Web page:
5 A3 Primary Needs of Population Florida Hospital Orlando has become one of the

5 a3 primary needs of population florida hospital

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5 A3. Primary Needs of Population Florida Hospital Orlando has become one of the most trusted and comprehensive hospitals in the region. As a result, the Florida Hospital Orlando campus serves a population of multiple counties including all of Orange, Osceola and Seminole Counties. Florida Hospital Orlando serves millions of residents, with the majority of residents ranging between the age of 25-34, female, and Caucasian. The primary needs of the residents that Florida Hospital Orlando serves include heart disease, diabetes, STI/HIV, substance abuse (heroin), mental health, maternal/child health, an increase in uninsured rates, housing security, food security, disability/injury prevention, access to care, poor transportation, cancer, obesity, and senior mobility/falls. Florida Hospital Orlando chose a three-part, primary priority issue: Access to Care – Preventative, Primary and Mental Health. Preventative includes food insecurity and obesity, and maternal and child health. Primary and Mental Health includes affordability of care and access to appropriate-level care utilizing care navigation and coordination. These risks impact the community and the organization in a variety of ways. For example, access to affordable healthcare affects the community and organization because there are many residents that do not have health insurance and does not qualify for Medicaid, resulting in an increase in residents uninsured, affecting their access to health care. Mental health affects the community and organization as there are limited funding available, although there are many providers in the community that render mental health and substance abuse services. Heart disease and obesity affects the community and organization as heart disease is a leading cause of death in central Florida and results in the most emergency department visits and account for the most expensive services offered at the hospital. Obesity is a risk factor that contributes to heart disease, including lack of exercise and smoking (Floridahospital.com, 2018).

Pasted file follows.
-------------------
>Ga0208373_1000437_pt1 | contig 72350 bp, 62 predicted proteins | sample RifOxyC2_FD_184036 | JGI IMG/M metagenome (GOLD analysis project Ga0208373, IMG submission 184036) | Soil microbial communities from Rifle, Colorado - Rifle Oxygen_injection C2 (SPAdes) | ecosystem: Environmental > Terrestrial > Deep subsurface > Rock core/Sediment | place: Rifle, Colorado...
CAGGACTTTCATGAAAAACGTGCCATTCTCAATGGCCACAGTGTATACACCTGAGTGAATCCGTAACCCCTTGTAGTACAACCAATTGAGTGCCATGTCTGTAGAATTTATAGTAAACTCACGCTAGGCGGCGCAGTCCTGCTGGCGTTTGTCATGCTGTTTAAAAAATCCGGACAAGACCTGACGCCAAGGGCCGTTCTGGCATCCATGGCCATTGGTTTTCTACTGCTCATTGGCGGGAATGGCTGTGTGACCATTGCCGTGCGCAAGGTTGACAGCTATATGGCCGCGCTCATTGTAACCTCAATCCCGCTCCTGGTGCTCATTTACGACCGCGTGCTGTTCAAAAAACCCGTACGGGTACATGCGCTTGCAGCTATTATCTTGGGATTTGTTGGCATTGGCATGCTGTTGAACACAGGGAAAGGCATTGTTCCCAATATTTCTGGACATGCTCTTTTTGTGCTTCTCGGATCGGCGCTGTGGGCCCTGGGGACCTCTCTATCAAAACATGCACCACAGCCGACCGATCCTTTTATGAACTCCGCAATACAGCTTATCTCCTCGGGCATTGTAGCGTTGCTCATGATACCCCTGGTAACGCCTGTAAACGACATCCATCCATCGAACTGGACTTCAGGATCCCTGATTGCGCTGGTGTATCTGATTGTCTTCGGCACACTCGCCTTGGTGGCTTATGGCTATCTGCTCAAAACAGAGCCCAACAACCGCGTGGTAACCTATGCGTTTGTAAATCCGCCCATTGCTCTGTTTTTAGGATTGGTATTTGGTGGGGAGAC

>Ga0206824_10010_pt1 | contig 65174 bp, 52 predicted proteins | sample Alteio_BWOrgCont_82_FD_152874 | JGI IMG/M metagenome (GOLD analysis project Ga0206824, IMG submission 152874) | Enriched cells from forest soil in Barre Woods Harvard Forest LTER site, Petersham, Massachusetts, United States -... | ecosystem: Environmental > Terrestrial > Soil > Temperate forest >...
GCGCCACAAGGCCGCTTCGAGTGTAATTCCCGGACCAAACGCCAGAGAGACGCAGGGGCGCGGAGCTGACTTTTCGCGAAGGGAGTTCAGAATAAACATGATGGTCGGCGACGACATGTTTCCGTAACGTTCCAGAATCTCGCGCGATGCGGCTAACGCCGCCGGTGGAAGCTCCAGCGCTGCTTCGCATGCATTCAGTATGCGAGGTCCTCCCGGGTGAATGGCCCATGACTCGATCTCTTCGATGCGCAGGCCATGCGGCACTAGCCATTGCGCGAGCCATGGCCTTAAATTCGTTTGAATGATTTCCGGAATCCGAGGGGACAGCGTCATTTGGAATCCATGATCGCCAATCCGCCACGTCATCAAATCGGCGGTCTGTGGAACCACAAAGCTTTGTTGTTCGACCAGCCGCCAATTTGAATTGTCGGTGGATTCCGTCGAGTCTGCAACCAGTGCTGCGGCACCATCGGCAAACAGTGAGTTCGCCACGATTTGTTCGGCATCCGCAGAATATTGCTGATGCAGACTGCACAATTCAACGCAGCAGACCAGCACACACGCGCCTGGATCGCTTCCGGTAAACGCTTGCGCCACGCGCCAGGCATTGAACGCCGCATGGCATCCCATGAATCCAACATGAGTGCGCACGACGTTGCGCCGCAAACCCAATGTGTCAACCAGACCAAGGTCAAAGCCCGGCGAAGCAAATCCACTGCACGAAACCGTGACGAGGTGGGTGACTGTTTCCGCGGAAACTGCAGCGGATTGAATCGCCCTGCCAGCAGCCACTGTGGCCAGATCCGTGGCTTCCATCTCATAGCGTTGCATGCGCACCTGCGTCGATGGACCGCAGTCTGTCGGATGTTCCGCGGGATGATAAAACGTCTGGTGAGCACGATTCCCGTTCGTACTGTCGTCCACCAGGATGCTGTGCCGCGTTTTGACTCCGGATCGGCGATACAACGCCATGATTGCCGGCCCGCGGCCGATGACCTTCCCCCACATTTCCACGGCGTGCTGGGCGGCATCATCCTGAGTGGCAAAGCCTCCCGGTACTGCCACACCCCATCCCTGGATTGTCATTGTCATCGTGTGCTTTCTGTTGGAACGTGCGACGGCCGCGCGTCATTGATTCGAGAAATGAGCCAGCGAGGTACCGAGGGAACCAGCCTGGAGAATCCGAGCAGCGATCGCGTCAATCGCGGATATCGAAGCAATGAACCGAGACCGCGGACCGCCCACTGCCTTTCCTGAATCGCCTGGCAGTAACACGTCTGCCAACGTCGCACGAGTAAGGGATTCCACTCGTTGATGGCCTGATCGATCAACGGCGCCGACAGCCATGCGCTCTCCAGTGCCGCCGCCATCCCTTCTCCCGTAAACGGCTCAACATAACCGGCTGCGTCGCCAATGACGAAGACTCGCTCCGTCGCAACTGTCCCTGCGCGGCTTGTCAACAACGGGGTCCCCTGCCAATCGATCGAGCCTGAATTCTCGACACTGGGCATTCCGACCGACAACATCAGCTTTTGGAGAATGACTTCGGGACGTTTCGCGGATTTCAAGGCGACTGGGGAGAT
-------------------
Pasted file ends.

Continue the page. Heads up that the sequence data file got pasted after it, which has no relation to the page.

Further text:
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6 A4. Nurse Leader's Role The nurse leader that was interviewed is a nurse manager on a Clinical Transition Unit (CTU), one of the larger units at Florida Hospital Orlando that employs over 100 employees. The Clinical Transition Unit is a 65-bed environment where patients are admitted under observation status. In addition to being the manager of this unit, she is also the manager of DCC, a direct patient care clinic where patients receive outpatient services such as daily IV antibiotics, blood transfusions, and wound dressing changes, as well as the suture clinic which allows physicians to provide stitches and sutures when necessary to close and ensure the proper healing of certain wounds. The nurse manager works alongside other nurse managers and reports directly to the Director of Nursing and Chief Nursing Officer. The nurse manager is responsible for the continual operation of their unit. It is their responsibility to plan, organize, and manage all activities and functions on their unit. The nurse manager is responsible for demonstrating critical
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  • Fall '18
  • Nursing, Florida Hospital Orlando

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